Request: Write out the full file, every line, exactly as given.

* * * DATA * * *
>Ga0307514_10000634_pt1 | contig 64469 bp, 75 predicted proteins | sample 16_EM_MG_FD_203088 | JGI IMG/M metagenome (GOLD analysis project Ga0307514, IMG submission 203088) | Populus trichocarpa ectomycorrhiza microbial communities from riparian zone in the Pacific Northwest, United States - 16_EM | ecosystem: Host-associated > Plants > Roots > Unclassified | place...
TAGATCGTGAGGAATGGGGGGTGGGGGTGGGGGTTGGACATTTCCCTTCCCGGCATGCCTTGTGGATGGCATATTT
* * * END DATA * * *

>Ga0307514_10000634_pt1 | contig 64469 bp, 75 predicted proteins | sample 16_EM_MG_FD_203088 | JGI IMG/M metagenome (GOLD analysis project Ga0307514, IMG submission 203088) | Populus trichocarpa ectomycorrhiza microbial communities from riparian zone in the Pacific Northwest, United States - 16_EM | ecosystem: Host-associated > Plants > Roots > Unclassified | place...
TAGATCGTGAGGAATGGGGGGTGGGGGTGGGGGTTGGACATTTCCCTTCCCGGCATGCCTTGTGGATGGCATATTT